Email updates

Keep up to date with the latest news and content from BMC Genomics and BioMed Central.

Open Access Research article

Six novel Y chromosome genes in Anopheles mosquitoes discovered by independently sequencing males and females

Andrew Brantley Hall1, Yumin Qi1, Vladimir Timoshevskiy2, Maria V Sharakhova2, Igor V Sharakhov2 and Zhijian Tu1*

Author affiliations

1 Department of Biochemistry, Virginia Tech, Blacksburg, VA, USA

2 Department of Entomology, Virginia Tech, Blacksburg, VA, USA

For all author emails, please log on.

Citation and License

BMC Genomics 2013, 14:273  doi:10.1186/1471-2164-14-273

Published: 23 April 2013

Abstract

Background

Y chromosomes are responsible for the initiation of male development, male fertility, and other male-related functions in diverse species. However, Y genes are rarely characterized outside a few model species due to the arduous nature of studying the repeat-rich Y.

Results

The chromosome quotient (CQ) is a novel approach to systematically discover Y chromosome genes. In the CQ method, genomic DNA from males and females is sequenced independently and aligned to candidate reference sequences. The female to male ratio of the number of alignments to a reference sequence, a parameter called the chromosome quotient (CQ), is used to determine whether the sequence is Y-linked. Using the CQ method, we successfully identified known Y sequences from Homo sapiens and Drosophila melanogaster. The CQ method facilitated the discovery of Y chromosome sequences from the malaria mosquitoes Anopheles stephensi and An. gambiae. Comparisons to transcriptome sequence data with blastn led to the discovery of six Anopheles Y genes, three from each species. All six genes are expressed in the early embryo. Two of the three An. stephensi Y genes were recently acquired from the autosomes or the X. Although An. stephensi and An. gambiae belong to the same subgenus, we found no evidence of Y genes shared between the species.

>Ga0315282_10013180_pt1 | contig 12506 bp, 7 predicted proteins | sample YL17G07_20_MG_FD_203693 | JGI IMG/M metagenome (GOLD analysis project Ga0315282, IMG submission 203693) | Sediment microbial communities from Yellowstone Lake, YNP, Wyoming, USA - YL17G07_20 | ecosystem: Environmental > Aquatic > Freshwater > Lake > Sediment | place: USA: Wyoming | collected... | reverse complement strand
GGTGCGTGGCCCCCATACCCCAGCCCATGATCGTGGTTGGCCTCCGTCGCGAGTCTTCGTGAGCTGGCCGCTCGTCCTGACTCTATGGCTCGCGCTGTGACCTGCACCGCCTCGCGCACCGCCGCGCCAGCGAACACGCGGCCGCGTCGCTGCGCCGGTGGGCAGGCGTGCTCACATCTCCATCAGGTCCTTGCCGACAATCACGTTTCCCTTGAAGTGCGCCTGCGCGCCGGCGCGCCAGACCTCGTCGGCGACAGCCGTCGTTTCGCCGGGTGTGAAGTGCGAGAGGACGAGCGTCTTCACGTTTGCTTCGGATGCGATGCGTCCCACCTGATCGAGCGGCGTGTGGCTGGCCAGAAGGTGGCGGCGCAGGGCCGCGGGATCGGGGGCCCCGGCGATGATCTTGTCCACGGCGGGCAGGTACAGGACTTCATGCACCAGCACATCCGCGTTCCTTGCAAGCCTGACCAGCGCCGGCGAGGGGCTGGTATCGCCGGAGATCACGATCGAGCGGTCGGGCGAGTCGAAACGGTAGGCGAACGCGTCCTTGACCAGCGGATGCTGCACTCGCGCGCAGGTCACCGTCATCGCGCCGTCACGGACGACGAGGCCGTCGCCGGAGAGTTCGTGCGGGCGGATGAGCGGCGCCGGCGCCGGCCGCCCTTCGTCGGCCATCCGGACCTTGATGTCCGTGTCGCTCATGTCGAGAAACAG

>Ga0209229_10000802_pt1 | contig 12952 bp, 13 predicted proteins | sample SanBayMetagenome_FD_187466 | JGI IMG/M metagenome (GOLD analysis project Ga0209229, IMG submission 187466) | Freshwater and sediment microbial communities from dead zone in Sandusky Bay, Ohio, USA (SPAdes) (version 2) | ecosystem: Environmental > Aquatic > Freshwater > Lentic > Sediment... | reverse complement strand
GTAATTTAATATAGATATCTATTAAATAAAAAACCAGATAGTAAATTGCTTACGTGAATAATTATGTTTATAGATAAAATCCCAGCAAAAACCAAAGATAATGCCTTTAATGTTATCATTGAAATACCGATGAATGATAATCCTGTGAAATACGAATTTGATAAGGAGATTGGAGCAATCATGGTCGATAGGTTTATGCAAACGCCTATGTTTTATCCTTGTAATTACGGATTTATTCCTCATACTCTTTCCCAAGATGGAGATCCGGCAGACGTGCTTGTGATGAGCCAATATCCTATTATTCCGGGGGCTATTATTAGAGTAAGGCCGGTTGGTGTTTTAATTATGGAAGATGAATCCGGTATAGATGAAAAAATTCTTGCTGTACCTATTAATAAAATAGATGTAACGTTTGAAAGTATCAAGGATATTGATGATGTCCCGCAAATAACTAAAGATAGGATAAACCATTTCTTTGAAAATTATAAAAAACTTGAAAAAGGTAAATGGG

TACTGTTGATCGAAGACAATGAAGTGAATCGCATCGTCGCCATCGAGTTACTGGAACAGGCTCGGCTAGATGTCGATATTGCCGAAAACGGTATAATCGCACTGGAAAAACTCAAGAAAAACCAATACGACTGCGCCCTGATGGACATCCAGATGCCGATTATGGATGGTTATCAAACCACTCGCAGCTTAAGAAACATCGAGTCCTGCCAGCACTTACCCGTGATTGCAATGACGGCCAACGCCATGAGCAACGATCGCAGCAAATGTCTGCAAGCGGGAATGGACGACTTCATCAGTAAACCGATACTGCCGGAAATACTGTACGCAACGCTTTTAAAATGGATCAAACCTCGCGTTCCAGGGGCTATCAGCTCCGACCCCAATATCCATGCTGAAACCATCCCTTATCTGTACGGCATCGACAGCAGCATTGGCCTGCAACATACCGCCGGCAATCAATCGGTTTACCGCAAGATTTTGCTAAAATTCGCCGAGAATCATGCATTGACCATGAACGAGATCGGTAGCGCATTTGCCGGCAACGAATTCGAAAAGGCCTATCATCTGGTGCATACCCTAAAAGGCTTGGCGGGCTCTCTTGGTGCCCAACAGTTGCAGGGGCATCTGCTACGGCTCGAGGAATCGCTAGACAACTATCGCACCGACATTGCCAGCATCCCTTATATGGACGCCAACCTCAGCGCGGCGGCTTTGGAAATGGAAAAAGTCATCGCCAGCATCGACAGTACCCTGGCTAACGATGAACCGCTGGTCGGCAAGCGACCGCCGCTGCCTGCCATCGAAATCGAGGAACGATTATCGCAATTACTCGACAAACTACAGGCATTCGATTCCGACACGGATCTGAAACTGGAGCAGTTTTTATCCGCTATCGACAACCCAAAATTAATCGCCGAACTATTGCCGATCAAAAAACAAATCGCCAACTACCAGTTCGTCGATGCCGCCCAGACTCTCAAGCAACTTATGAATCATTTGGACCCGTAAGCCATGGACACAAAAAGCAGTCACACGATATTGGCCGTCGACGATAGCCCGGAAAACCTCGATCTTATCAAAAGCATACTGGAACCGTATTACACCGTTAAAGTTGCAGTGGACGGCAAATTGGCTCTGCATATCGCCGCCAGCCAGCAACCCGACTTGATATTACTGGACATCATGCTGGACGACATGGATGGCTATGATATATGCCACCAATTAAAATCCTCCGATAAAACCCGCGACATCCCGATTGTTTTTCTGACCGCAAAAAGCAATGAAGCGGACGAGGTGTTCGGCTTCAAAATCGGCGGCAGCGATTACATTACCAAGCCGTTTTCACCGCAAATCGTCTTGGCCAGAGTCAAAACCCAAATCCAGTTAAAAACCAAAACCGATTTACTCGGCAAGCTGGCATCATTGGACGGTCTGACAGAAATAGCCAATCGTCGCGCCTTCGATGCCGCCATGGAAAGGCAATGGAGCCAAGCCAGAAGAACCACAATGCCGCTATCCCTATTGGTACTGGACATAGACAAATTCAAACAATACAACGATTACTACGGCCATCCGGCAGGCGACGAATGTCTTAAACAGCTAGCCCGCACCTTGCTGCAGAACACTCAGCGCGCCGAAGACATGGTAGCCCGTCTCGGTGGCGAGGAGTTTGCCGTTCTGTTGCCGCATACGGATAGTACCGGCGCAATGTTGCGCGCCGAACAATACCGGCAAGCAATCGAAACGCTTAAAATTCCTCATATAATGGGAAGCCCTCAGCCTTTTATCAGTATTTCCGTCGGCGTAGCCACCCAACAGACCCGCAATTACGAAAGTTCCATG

Conclusions

The CQ method can reliably identify Y chromosome sequences using the ratio of alignments from male and female sequence data. The CQ method is widely applicable to species with fragmented genome assemblies produced from next-generation sequencing data. Analysis of the six Y genes characterized in this study indicates rapid Y chromosome evolution between An. stephensi and An. gambiae. The Anopheles Y genes discovered by the CQ method provide unique markers for population and phylogenetic analysis, and opportunities for novel mosquito control measures through the manipulation of sexual dimorphism and fertility.